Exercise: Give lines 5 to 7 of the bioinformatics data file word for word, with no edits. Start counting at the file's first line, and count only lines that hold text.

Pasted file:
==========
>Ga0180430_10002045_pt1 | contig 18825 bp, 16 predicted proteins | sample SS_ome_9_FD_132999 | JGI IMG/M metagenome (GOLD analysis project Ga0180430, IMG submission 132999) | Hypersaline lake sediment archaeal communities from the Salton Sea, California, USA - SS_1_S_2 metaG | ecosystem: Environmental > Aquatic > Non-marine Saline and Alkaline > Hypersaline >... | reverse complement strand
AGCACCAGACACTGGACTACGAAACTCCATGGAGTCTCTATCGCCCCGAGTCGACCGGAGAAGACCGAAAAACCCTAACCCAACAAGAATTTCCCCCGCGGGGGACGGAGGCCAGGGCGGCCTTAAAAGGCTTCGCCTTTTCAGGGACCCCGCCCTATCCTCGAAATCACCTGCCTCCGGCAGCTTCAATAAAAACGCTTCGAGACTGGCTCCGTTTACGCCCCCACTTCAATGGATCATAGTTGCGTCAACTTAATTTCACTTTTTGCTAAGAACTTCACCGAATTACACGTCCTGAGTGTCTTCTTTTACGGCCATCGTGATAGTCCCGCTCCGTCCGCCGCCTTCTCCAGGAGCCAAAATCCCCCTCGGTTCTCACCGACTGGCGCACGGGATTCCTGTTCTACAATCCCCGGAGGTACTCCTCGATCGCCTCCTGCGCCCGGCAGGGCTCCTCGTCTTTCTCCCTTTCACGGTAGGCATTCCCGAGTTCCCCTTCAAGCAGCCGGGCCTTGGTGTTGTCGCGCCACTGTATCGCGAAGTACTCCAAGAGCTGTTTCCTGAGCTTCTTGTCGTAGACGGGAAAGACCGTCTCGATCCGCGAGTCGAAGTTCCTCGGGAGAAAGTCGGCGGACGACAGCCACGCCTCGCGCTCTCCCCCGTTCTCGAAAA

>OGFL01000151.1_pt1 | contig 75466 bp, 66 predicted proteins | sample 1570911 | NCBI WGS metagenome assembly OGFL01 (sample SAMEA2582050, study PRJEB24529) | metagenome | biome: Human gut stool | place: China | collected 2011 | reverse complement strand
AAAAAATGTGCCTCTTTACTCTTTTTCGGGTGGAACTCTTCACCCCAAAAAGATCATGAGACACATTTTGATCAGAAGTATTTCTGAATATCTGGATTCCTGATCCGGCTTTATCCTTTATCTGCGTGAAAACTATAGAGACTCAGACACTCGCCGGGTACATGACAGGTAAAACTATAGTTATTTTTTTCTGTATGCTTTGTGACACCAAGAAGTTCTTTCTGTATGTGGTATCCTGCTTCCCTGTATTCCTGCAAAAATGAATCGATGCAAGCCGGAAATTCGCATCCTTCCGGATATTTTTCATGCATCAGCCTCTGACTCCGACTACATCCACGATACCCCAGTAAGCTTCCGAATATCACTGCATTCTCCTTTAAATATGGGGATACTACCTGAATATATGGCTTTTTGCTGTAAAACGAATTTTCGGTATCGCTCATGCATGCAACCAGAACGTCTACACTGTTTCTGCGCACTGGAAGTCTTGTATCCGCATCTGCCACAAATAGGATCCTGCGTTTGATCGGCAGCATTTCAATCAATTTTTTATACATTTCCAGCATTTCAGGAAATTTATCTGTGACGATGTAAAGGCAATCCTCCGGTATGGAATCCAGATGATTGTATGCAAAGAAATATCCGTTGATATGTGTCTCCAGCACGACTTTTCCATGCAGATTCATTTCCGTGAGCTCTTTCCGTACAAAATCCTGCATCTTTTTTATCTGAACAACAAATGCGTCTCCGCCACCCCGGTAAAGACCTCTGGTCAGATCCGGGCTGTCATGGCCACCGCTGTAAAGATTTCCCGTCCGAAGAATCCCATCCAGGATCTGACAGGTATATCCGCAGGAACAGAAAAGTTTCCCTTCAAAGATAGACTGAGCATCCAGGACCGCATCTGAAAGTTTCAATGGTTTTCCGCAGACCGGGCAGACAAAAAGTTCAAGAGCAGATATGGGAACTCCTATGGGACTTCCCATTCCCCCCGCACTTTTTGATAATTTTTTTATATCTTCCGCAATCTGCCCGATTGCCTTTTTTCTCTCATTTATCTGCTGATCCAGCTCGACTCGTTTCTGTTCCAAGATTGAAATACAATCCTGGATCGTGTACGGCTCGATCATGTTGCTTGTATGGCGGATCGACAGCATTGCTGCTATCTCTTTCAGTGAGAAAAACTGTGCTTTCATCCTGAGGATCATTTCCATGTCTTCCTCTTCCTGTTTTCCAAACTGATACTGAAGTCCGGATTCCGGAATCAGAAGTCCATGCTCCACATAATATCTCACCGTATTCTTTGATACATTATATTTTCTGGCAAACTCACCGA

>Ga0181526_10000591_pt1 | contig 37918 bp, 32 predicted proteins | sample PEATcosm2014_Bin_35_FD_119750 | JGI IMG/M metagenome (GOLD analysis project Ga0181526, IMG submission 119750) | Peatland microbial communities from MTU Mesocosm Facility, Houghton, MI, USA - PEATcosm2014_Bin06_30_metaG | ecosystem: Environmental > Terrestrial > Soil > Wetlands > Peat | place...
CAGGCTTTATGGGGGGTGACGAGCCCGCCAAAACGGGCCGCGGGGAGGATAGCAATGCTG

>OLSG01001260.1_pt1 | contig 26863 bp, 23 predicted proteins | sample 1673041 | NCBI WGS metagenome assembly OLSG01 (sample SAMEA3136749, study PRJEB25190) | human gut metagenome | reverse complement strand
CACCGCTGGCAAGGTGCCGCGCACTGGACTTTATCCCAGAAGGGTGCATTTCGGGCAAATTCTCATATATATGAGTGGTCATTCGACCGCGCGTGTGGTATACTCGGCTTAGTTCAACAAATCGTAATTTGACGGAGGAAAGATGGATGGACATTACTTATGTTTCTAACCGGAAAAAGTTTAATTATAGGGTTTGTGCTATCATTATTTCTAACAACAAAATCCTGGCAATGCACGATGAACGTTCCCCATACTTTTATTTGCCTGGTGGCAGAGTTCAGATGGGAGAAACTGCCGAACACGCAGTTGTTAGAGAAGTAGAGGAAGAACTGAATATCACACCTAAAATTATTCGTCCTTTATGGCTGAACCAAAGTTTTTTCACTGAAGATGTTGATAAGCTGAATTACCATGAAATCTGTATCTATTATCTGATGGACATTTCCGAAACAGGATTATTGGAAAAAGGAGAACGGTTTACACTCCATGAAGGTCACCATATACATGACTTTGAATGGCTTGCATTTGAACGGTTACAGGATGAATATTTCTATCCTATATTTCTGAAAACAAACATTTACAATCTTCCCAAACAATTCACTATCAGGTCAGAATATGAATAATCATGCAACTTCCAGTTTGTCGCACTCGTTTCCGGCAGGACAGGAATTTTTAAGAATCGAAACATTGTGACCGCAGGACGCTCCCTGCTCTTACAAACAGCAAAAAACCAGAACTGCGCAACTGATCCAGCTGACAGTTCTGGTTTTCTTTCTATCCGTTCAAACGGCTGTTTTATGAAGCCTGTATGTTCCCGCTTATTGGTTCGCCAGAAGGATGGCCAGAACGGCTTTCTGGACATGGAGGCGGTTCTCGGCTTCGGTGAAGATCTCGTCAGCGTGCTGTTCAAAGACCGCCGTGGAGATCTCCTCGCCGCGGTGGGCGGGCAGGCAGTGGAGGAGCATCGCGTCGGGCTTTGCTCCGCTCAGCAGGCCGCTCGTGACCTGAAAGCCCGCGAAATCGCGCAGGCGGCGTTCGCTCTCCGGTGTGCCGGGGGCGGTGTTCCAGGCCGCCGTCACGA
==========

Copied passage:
>Ga0181526_10000591_pt1 | contig 37918 bp, 32 predicted proteins | sample PEATcosm2014_Bin_35_FD_119750 | JGI IMG/M metagenome (GOLD analysis project Ga0181526, IMG submission 119750) | Peatland microbial communities from MTU Mesocosm Facility, Houghton, MI, USA - PEATcosm2014_Bin06_30_metaG | ecosystem: Environmental > Terrestrial > Soil > Wetlands > Peat | place...
CAGGCTTTATGGGGGGTGACGAGCCCGCCAAAACGGGCCGCGGGGAGGATAGCAATGCTG

>OLSG01001260.1_pt1 | contig 26863 bp, 23 predicted proteins | sample 1673041 | NCBI WGS metagenome assembly OLSG01 (sample SAMEA3136749, study PRJEB25190) | human gut metagenome | reverse complement strand